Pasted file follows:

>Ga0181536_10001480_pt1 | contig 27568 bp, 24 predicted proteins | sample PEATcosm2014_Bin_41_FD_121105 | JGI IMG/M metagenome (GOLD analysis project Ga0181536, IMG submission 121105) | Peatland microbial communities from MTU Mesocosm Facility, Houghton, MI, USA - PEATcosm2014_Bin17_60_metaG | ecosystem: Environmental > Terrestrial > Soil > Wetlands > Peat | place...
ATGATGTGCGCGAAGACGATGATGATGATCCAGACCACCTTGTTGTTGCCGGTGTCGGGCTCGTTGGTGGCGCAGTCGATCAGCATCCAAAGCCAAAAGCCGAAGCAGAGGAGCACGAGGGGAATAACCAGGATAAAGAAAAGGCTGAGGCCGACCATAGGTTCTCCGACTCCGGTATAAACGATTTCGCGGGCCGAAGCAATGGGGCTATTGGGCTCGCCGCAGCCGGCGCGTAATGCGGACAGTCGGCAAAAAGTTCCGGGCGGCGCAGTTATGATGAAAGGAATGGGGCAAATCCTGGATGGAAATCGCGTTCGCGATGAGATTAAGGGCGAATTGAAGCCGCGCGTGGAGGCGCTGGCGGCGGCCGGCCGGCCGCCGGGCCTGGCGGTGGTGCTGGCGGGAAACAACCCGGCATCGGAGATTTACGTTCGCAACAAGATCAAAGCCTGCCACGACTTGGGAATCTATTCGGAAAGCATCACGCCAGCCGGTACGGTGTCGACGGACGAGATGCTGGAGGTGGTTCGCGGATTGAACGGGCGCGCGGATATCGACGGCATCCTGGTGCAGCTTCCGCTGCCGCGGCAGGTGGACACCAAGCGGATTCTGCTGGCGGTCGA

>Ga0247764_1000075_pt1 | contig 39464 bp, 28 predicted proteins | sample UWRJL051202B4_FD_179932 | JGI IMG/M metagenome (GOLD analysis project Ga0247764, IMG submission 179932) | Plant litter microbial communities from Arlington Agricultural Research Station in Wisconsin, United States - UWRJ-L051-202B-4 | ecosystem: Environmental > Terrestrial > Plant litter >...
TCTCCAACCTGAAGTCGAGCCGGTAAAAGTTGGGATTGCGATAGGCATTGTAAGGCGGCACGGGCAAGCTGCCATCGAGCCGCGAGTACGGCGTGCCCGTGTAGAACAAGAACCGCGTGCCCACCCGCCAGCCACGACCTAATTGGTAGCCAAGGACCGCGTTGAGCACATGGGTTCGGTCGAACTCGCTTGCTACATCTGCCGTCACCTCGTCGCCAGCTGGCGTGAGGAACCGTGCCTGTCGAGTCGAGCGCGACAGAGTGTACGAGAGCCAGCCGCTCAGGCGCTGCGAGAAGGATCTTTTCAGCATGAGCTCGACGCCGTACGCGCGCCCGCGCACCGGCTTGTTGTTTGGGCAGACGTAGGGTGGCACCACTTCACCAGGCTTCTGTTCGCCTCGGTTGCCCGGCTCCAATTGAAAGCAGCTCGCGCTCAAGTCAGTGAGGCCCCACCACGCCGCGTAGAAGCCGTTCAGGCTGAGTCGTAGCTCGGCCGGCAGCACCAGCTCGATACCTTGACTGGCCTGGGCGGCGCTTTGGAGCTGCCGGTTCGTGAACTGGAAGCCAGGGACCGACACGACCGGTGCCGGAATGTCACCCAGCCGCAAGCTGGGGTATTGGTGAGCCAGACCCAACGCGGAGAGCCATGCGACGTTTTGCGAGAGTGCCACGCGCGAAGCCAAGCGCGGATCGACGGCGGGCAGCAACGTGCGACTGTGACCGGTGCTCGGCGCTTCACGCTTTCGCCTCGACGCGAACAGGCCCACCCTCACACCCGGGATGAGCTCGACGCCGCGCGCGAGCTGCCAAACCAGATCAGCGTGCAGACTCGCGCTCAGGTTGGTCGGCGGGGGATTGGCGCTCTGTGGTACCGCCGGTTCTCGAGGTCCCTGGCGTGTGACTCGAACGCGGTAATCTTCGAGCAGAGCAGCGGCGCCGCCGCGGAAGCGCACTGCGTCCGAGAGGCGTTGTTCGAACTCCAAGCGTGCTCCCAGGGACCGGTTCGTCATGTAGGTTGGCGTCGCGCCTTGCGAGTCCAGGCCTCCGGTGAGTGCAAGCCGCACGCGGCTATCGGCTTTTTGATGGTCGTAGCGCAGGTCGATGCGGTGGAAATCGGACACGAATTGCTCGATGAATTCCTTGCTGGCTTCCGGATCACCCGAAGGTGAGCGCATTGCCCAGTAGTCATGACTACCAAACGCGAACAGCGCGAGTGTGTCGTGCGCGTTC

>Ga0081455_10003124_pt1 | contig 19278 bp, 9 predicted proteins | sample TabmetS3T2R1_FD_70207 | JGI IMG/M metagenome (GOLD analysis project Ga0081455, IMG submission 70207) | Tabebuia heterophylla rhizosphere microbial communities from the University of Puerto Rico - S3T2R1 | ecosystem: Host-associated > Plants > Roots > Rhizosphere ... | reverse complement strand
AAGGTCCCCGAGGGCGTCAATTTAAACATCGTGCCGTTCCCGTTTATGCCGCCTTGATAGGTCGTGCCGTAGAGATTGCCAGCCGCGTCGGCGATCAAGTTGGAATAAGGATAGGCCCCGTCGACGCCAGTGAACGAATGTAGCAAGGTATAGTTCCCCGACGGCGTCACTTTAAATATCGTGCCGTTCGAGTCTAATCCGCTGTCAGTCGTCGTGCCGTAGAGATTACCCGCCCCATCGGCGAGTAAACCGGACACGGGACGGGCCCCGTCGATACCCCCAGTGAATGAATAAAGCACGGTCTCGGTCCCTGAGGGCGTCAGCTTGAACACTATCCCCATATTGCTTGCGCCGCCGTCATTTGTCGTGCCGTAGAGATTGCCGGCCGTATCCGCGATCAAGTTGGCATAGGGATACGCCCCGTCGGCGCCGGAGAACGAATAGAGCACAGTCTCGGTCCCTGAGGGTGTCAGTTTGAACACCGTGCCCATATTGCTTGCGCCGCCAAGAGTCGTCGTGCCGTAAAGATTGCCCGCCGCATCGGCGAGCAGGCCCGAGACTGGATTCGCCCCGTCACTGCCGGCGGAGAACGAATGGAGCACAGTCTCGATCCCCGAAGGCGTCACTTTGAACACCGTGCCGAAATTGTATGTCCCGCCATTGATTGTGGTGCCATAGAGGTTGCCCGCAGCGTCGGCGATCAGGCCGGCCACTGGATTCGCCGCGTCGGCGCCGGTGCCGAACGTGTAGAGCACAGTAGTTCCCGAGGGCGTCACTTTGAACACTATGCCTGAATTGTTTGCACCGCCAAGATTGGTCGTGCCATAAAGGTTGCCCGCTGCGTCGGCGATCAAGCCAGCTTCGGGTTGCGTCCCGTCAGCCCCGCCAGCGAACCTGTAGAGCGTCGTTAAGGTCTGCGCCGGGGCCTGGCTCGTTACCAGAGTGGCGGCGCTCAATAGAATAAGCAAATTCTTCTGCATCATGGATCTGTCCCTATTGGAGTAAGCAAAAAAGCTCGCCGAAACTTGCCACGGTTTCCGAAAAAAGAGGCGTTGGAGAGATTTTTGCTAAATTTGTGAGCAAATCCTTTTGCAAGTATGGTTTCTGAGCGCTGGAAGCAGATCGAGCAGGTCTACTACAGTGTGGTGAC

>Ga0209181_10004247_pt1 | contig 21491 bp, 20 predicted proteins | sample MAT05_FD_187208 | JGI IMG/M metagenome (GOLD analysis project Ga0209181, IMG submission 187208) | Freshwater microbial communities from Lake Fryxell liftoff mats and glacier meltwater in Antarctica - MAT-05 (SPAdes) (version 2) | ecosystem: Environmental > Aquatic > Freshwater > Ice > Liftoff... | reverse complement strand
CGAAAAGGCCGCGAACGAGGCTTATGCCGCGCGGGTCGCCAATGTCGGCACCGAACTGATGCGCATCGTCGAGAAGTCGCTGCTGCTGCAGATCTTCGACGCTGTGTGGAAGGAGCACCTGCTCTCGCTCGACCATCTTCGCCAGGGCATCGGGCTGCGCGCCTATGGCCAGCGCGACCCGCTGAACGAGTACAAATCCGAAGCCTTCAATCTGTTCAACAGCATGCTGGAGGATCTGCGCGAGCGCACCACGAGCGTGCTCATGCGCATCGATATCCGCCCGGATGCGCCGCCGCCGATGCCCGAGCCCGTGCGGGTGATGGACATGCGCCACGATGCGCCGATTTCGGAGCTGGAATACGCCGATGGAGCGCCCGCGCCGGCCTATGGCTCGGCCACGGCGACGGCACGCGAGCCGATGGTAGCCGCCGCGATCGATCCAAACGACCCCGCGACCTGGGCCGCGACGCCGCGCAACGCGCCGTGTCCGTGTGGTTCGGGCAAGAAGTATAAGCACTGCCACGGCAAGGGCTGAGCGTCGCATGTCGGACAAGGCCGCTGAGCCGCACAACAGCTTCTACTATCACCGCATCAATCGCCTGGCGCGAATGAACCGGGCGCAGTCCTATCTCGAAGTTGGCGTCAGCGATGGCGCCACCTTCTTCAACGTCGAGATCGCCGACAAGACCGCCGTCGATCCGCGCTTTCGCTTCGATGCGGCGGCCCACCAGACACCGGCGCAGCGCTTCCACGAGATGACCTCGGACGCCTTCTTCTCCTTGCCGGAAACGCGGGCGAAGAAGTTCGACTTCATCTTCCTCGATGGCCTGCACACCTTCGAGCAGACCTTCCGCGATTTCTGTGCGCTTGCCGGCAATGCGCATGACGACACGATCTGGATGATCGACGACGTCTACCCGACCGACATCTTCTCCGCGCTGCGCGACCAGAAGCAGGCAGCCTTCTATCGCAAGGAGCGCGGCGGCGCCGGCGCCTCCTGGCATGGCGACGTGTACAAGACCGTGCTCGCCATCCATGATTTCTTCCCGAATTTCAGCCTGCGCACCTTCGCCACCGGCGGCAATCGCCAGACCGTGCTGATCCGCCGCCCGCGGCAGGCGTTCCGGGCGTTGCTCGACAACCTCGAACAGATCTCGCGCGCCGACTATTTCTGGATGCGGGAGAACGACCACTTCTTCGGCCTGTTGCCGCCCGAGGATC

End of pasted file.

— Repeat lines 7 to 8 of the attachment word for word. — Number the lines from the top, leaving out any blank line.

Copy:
>Ga0209181_10004247_pt1 | contig 21491 bp, 20 predicted proteins | sample MAT05_FD_187208 | JGI IMG/M metagenome (GOLD analysis project Ga0209181, IMG submission 187208) | Freshwater microbial communities from Lake Fryxell liftoff mats and glacier meltwater in Antarctica - MAT-05 (SPAdes) (version 2) | ecosystem: Environmental > Aquatic > Freshwater > Ice > Liftoff... | reverse complement strand
CGAAAAGGCCGCGAACGAGGCTTATGCCGCGCGGGTCGCCAATGTCGGCACCGAACTGATGCGCATCGTCGAGAAGTCGCTGCTGCTGCAGATCTTCGACGCTGTGTGGAAGGAGCACCTGCTCTCGCTCGACCATCTTCGCCAGGGCATCGGGCTGCGCGCCTATGGCCAGCGCGACCCGCTGAACGAGTACAAATCCGAAGCCTTCAATCTGTTCAACAGCATGCTGGAGGATCTGCGCGAGCGCACCACGAGCGTGCTCATGCGCATCGATATCCGCCCGGATGCGCCGCCGCCGATGCCCGAGCCCGTGCGGGTGATGGACATGCGCCACGATGCGCCGATTTCGGAGCTGGAATACGCCGATGGAGCGCCCGCGCCGGCCTATGGCTCGGCCACGGCGACGGCACGCGAGCCGATGGTAGCCGCCGCGATCGATCCAAACGACCCCGCGACCTGGGCCGCGACGCCGCGCAACGCGCCGTGTCCGTGTGGTTCGGGCAAGAAGTATAAGCACTGCCACGGCAAGGGCTGAGCGTCGCATGTCGGACAAGGCCGCTGAGCCGCACAACAGCTTCTACTATCACCGCATCAATCGCCTGGCGCGAATGAACCGGGCGCAGTCCTATCTCGAAGTTGGCGTCAGCGATGGCGCCACCTTCTTCAACGTCGAGATCGCCGACAAGACCGCCGTCGATCCGCGCTTTCGCTTCGATGCGGCGGCCCACCAGACACCGGCGCAGCGCTTCCACGAGATGACCTCGGACGCCTTCTTCTCCTTGCCGGAAACGCGGGCGAAGAAGTTCGACTTCATCTTCCTCGATGGCCTGCACACCTTCGAGCAGACCTTCCGCGATTTCTGTGCGCTTGCCGGCAATGCGCATGACGACACGATCTGGATGATCGACGACGTCTACCCGACCGACATCTTCTCCGCGCTGCGCGACCAGAAGCAGGCAGCCTTCTATCGCAAGGAGCGCGGCGGCGCCGGCGCCTCCTGGCATGGCGACGTGTACAAGACCGTGCTCGCCATCCATGATTTCTTCCCGAATTTCAGCCTGCGCACCTTCGCCACCGGCGGCAATCGCCAGACCGTGCTGATCCGCCGCCCGCGGCAGGCGTTCCGGGCGTTGCTCGACAACCTCGAACAGATCTCGCGCGCCGACTATTTCTGGATGCGGGAGAACGACCACTTCTTCGGCCTGTTGCCGCCCGAGGATC